Until your marriage has been convalidated, I highly suggest Eucharistic Adoration as frequently as possible (I am lucky enough to be able to go *almost *every weekday for a few minutes during lunch) and a daily Divine Mercy chaplet. Being away from the sacraments, I literally LIVED on these for about 2 years…

Two weeks ago I got an email from a priest in the marriage tribunal of my diocese, informing me that he had just signed the decree granting our radical sanation (more info here: vatican.va/archive/ENG1104/_P47.HTM). I went to confession the very next day, and the following morning attended Sunday mass. Before communion, I again said “Lord, I am not worthy to receive you, but only say the word and I shall be healed”.

And this time, after so many, many requests, He said Yes.

Hang in there - this may be a very trying, but very blessed and special, time of sincere learning and growth for you.

Peace all.


#8

Thank you for sharing your story. It is the best advice anyone has given Tinman yet. Grace truly comes to those who are faithful and wait.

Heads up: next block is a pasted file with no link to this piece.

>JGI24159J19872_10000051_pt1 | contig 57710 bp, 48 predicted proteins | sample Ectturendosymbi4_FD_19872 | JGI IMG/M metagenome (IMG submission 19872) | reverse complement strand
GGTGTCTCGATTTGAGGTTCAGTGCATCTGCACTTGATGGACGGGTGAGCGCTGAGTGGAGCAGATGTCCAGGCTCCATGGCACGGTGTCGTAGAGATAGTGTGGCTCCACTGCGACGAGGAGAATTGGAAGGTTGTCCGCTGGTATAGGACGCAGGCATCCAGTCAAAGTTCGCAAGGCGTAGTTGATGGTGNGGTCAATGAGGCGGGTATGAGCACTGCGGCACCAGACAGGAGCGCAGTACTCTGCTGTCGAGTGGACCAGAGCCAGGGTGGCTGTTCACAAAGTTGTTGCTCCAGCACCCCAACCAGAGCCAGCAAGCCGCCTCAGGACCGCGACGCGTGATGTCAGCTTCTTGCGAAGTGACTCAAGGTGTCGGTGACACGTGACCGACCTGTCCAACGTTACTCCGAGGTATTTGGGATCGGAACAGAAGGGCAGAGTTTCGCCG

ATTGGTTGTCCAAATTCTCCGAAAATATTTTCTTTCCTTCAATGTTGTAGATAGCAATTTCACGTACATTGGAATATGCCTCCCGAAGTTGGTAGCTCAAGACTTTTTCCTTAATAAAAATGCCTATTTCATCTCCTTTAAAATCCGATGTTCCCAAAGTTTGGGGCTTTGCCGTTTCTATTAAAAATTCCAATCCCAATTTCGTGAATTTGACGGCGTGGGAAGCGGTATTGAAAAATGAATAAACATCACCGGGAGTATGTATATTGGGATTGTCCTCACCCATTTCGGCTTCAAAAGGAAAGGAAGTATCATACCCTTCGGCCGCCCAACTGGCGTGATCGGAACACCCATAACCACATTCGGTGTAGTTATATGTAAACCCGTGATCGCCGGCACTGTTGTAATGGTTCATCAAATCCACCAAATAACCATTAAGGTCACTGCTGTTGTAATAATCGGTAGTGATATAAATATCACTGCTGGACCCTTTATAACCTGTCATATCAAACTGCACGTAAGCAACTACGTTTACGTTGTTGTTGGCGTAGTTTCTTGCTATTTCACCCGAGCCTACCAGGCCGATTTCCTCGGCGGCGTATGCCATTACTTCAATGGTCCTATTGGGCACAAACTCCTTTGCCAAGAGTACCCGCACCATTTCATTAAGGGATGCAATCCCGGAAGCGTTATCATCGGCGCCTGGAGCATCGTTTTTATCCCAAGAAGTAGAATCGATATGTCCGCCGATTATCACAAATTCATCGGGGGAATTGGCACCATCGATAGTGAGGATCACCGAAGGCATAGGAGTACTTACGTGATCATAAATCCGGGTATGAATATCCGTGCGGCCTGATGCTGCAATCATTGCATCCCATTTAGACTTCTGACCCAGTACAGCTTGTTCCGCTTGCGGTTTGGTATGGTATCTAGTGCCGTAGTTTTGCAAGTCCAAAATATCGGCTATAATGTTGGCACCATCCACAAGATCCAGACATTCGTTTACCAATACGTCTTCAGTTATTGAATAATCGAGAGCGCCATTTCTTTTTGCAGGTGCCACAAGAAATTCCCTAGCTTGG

Now we pray it will come to your spouse as well, and to Tinman.


#9

Tinman, it doesn’t seem odd to me at all that you would be reading St. Faustina’s Diary when you were. God’s timing is perfect. :wink:

As far as nuturing and a soul’s salvation, I guess I would say that
God gives everyone – everyone – a chance to know Him, good or bad upbringing aside. Every soul’s home is with God, so even the slightest spark is all it takes to overcome less than ideal nurturing.

The message of Divine Mercy is so wonderful in that it can bring us great comfort when thinking about these types of questions…even if a soul repents at the very moment of death, that’s enough, and Divine Mercy forms the bridge to eternity with God.

Might I make a suggestion? Pray to St. Monica for her intercession with your wife. Here’s information on her: saints.sqpn.com/saintm04.htm

Also, join us in this thread if you’d like (it’s not just for woman praying for their husbands – there are also husbands praying for their wives and parents praying for their kids): forums.catholic.com/showthread.php?t=106135

There’s also a novena to St. Monica going on right now: forums.catholic.com/showthread.php?t=261740

Offering a prayer for your mother, your wife, and you. God bless you! :crossrc:


closed #10